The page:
Getting Airline Boarding Off the Ground: Defining Goals, Processes, and Identities

Planes parked at the gate and departing San Diego's Charles Lindbergh Field

While much of the world has been taking something of a break this past week, #LetsFixBoarding has been working hard to get off the ground to make airline boarding better for all.

About the Team

During our kickoff call last week, I mentioned that we’d be sending out an additional survey to find out a bit more about the team and help group us together into smaller, more geographically-oriented teams.  As the survey results have begun to come in, we’ve learned a bit more about where our team is from.  With about half of the team responding so far, we’ve been able to confirm participants from all around the world.

Countries with participants in the #LetsFixBoarding movement.
Countries with participants in the #LetsFixBoarding movement.

So far, we have participants from the United States, Canada, Brazil, Spain, the United Kingdom, Denmark, the Netherlands, Nigeria, Turkey, India, and Australia.

Inside the United States, we’re as distributed as it’s possible to be across the country.

US Map of #LFB participants.
#LetsFixBoarding volunteers are also scattered across the United States.

With participants in California, Colorado, Missouri, Georgia, Florida, New York, New Jersey, Pennsylvania, the District of Columbia, Massachusetts, and Ohio, every time zone across the continental US is represented.

The Process

With such a distributed team, it’s important that we follow a proven process to keep us all on the same page.

Before we can begin any work, we’ll be splitting up our volunteers into three groups, organized geographically, and lead by one or two local leaders.  Right now, it looks like we’ll be organizing into the following geographic regions:

  • The Wild West (US, Canada, and Brazil)
  • The Old World (UK, Denmark, Netherlands, and Turkey)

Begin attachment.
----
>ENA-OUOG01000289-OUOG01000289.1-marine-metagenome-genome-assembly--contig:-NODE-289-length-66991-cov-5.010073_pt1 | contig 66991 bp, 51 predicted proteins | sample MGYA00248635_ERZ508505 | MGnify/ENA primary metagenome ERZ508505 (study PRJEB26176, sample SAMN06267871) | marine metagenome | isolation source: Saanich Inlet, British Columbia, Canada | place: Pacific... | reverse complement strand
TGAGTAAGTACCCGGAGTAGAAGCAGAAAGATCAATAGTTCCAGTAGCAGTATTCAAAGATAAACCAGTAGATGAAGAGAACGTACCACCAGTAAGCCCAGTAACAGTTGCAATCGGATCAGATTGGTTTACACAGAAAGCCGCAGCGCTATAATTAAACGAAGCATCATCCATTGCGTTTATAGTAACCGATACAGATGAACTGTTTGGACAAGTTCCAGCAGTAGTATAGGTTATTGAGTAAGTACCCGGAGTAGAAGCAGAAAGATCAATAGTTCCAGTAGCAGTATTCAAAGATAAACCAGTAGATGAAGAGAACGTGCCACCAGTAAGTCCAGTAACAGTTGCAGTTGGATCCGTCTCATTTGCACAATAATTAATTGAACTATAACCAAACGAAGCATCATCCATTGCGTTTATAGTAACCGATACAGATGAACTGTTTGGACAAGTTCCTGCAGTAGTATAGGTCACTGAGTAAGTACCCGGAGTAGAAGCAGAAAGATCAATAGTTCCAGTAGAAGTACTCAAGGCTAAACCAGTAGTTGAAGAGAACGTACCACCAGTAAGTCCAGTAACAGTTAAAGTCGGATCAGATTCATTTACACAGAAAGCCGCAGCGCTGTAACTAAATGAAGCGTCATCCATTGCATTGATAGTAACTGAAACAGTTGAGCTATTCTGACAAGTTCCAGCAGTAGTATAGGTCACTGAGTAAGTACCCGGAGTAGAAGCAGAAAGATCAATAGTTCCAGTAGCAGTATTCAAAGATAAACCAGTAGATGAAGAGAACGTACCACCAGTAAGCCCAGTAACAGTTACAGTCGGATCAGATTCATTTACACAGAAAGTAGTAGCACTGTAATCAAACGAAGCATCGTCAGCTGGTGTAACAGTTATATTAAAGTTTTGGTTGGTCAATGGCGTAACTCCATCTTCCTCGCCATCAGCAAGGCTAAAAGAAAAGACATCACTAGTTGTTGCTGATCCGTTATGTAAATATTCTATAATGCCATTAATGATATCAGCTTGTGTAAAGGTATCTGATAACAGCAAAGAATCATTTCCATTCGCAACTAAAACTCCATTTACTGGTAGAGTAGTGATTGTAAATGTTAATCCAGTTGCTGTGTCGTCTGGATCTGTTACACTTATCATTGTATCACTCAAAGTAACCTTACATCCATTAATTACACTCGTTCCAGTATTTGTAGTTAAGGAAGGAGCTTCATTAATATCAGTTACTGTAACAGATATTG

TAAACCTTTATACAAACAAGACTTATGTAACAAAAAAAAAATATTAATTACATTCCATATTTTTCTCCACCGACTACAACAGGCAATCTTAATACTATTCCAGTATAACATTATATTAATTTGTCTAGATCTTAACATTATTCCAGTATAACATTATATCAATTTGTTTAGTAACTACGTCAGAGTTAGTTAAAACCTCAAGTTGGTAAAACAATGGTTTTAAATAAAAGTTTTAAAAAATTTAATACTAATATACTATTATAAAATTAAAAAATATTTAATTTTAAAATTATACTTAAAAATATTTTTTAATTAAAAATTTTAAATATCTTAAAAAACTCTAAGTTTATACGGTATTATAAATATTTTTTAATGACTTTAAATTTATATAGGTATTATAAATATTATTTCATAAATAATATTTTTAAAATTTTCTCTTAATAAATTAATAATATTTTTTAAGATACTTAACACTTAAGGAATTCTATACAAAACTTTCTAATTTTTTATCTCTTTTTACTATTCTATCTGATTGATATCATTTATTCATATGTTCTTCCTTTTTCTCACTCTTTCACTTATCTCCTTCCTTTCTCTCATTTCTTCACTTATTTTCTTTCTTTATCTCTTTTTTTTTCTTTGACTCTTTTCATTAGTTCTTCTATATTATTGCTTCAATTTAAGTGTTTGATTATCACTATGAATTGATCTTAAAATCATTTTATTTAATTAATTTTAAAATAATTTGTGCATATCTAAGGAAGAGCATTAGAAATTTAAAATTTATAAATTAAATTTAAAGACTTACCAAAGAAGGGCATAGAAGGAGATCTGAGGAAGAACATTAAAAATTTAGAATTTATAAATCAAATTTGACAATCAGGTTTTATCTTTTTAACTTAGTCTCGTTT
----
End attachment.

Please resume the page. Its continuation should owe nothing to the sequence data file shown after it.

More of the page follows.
• Out East & Down Under (India & Australia)

We will be using a modified, 3-week design sprint method to research, design, and test solutions, leading up to a combined test of all the teams’ work. Each of the three teams will be assigned a specific problem to address, either:

  • Carry-on Luggage and Overhead Bins
  • Priority Boarding
  • Orders of Seat and Row Boarding

Each team will be provided with a Problem Brief that will give an overview of the problem as a whole, identify potential areas for research, ask for designs to address specific questions, and have a stated business goal to guide overall direction.

Our group leaders will be tasked with organizing the research, design, and testing efforts of our group within the confines of the sprints, using methods and personnel that are most reasonable to their judgement.

While group leaders have not yet been assigned, we do know that our overall process will look something like this:

Week 1 – Research the Problem

  • Review Problem Brief with team.
  • Brainstorm ideas for research answers to stated questions.
  • Execute research ideas.

Week 2 – Review Research; Conduct Design

  • Review results of research with the team.
  • Develop approach to designing improved solutions.
  • Design new solutions.

Week 3 – Review Designs; Test

  • Review designs with team.
  • Choose one design to use moving forward.
  • Iterate and implement quick changes to design, when necessary.
  • Test design using appropriate testing method.

Design Day Prep (Conducted After Week 3)

Leaders will meet with other team leaders to discuss your research, design, and testing results and discuss how to integrate their findings into an overall improved process.

Design Day

On behalf of your group, our leaders will:

  • Present a summary of your research.
  • Discuss your design process and chosen solution.
  • Review your testing methods and results.

Testing the End Result

Our designs are only as good as they’re proven to be in the real world.  This means that we’ll eventually have to test them.  While this will likely mean some sort of full-scale boarding simulation, how exactly that will be done is yet to be decided.

Rest assured, though, we *will* have results to test and publish.

Your Thoughts?

What are your thoughts on our process and approach?  Leave a comment below or send an email to